MELVIN B. LANE, 85 Magazine publisher
Melvin B. Lane, former publisher of Sunset magazine and a Stanford University trustee, died Saturday in Atherton, Calif., of complications from Parkinson's disease.
Mr. Lane, former co-owner and publisher of Lane Publishing Co. and Sunset Magazine and Books, was a major force at his alma mater, playing key roles in the creation of Stanford's long-range land-use plan, the Center for International Security and Cooperation and the Woods Institute for the Environment. One of his biggest campus projects was a fundraising campaign to restore Stanford's Memorial Church after the 1989 Loma Prieta earthquake.
Lane's family moved from Des Moines, Iowa, to San Francisco in 1928, when his father bought the fledgling travel magazine Sunset. Mr. Lane attended Palo Alto High School and Pomona College and graduated from Stanford University in 1944.
After serving in the Navy during World War II, he began working in the family business. He led a new book division dedicated to do-it-yourself home improvements and helped the magazine become one of the nation's best-known regional publications. In 1990, the family sold Lane Publishing Co. to Time Warner.
In 1972, Gov. Ronald Reagan appointed Mr. Lane the first chairman of the California Coastal Commission, which oversaw conservation and land-use initiatives along 1,100 miles of coastline. He was also active in other environmental organizations, including the Peninsula Open Space Trust and World Wildlife Fund.
OLIVER MORGAN, 74 Rhythm and blues vocalist
Oliver Morgan, a New Orleans rhythm & blues vocalist best known for his 1964 hit "Who Shot the La La," died Tuesday in his home in Atlanta. He had suffered a heart attack about two weeks ago.
Mr. Morgan grew up in New Orleans' 9th Ward alongside Fats Domino, Jessie Hill and Smiley Lewis. He sang in church and with friends from the neighborhood and recorded his first single in 1961 for AFO Records under the pseudonym "Nookie Boy."
Three years later, "Who Shot the La La," a whimsical take on the mysterious 1963 death of singer Lawrence "Prince La La" Nelson - who was not shot, but died of an apparent drug overdose - became his first and only national hit.
The strutting party anthem featured keyboardist Eddie Bo, who is credited as the song's writer even though Mr. Morgan claimed to have written it.
Mr. Morgan toured nationally on the strength of the song but eventually settled back into the life of a local entertainer. In nightclubs and at the annual New Orleans Jazz and Heritage Festival, he performed with his trademark second-line umbrella. Mr. Morgan did not release a full-length album until 1998's I'm Home, which was produced by Allen Toussaint and issued by his NYNO Music label.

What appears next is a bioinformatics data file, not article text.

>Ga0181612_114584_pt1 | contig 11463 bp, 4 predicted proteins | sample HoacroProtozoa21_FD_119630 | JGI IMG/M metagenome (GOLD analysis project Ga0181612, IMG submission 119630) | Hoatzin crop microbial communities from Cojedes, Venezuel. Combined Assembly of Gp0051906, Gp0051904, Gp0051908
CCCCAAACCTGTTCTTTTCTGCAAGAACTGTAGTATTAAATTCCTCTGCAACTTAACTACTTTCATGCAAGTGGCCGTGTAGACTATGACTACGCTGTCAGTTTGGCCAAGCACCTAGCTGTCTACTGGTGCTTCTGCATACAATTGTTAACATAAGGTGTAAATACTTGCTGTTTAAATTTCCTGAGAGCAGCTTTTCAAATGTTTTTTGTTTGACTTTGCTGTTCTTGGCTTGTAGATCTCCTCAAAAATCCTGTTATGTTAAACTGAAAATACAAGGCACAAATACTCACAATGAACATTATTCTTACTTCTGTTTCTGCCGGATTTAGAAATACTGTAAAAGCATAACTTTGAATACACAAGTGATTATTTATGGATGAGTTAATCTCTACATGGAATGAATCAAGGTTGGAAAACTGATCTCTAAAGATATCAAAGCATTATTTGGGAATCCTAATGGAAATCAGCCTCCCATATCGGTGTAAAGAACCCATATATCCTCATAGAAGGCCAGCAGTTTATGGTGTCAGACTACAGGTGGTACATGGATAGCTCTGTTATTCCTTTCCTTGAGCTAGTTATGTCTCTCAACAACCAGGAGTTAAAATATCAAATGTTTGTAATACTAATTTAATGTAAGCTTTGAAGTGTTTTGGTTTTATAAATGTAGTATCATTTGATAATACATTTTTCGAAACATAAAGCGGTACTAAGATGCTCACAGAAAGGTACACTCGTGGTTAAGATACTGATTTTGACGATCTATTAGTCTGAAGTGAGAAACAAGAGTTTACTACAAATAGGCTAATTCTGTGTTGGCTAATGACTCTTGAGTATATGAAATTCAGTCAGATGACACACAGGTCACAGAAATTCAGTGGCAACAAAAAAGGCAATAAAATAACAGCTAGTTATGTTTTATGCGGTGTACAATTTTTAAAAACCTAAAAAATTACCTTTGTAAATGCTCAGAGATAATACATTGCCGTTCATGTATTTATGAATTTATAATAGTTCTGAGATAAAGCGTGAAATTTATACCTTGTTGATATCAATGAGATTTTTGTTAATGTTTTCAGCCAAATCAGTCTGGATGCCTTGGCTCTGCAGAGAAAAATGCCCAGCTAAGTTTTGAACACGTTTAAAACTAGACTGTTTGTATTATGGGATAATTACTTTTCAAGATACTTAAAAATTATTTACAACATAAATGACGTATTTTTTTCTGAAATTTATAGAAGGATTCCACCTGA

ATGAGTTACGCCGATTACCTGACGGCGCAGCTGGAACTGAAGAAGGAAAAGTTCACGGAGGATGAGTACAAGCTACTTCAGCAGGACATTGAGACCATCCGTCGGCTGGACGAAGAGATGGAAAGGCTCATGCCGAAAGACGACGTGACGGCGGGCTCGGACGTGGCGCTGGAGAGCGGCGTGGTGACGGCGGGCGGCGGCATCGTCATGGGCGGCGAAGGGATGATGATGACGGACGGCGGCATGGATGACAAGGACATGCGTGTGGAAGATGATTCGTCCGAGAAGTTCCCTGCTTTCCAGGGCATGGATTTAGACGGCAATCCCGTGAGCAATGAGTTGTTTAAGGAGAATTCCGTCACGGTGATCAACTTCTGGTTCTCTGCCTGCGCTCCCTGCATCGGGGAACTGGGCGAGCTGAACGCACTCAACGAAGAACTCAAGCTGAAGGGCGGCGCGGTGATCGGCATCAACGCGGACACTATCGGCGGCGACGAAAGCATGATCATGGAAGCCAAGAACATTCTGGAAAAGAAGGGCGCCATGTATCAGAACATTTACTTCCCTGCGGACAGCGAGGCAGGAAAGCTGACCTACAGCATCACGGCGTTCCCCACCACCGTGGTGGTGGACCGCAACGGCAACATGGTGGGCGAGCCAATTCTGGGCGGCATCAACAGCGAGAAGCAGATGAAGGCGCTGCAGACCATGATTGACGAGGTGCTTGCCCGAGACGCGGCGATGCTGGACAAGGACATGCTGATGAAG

ALAN POTTASCH, 79 Created Pepsi ads
Alan Maxwell Pottasch, who was behind such iconic ad campaigns as the "Pepsi Generation," died in his sleep Friday in Los Angeles, where he was working on a TV commercial, PepsiCo Inc. said. Though he retired in 1991, he continued to work for the company as a consultant.
Mr. Pottasch was the creative force behind five decades of Pepsi advertising campaigns, the company said. He started working for the company in 1957, and as a marketer recognized the shift from promoting products to selling a way of life.
He produced ads such as the famous 1980s Pepsi commercials that starred Michael Jackson, as well as those featuring celebrities such as Lionel Richie, Ray Charles, Michael J. Fox, Cindy Crawford, Britney Spears and Beyonce.
He held a bachelor's degree in creative writing from Pennsylvania State University. He also attended directing school in New York and participated in the advanced management program at Harvard Business School.
Mr. Pottasch lived in New Fairfield, Conn.
BARTHOLOMEW KINCH, 86
Wire service editor
Former United Press International editor Bartholomew Kinch, who was one of the last people to interview bandleader Glenn Miller before he vanished and who helped cover events such as man's first moon landing, died Sunday, his son, Richard Kinch, said. He had been hospitalized last week for a series of tests, but they turned up only relatively minor ailments, and the cause of his death was unclear, his son said.
Mr. Kinch was an editor for many years on UPI's national desk in Manhattan, helping to cover major news developments, including the anti-Vietnam War movement, the Watergate scandal and the first human landing on the moon.
After growing up in Malverne, Mr. Kinch joined the Army during World War II and served as a correspondent with the 8th Air Force in England.
He interviewed Mr. Miller in England just before the musician took off in December 1944 on a fatal flight to Paris.
Mr. Kinch joined United Press in 1946 and retired in 1983.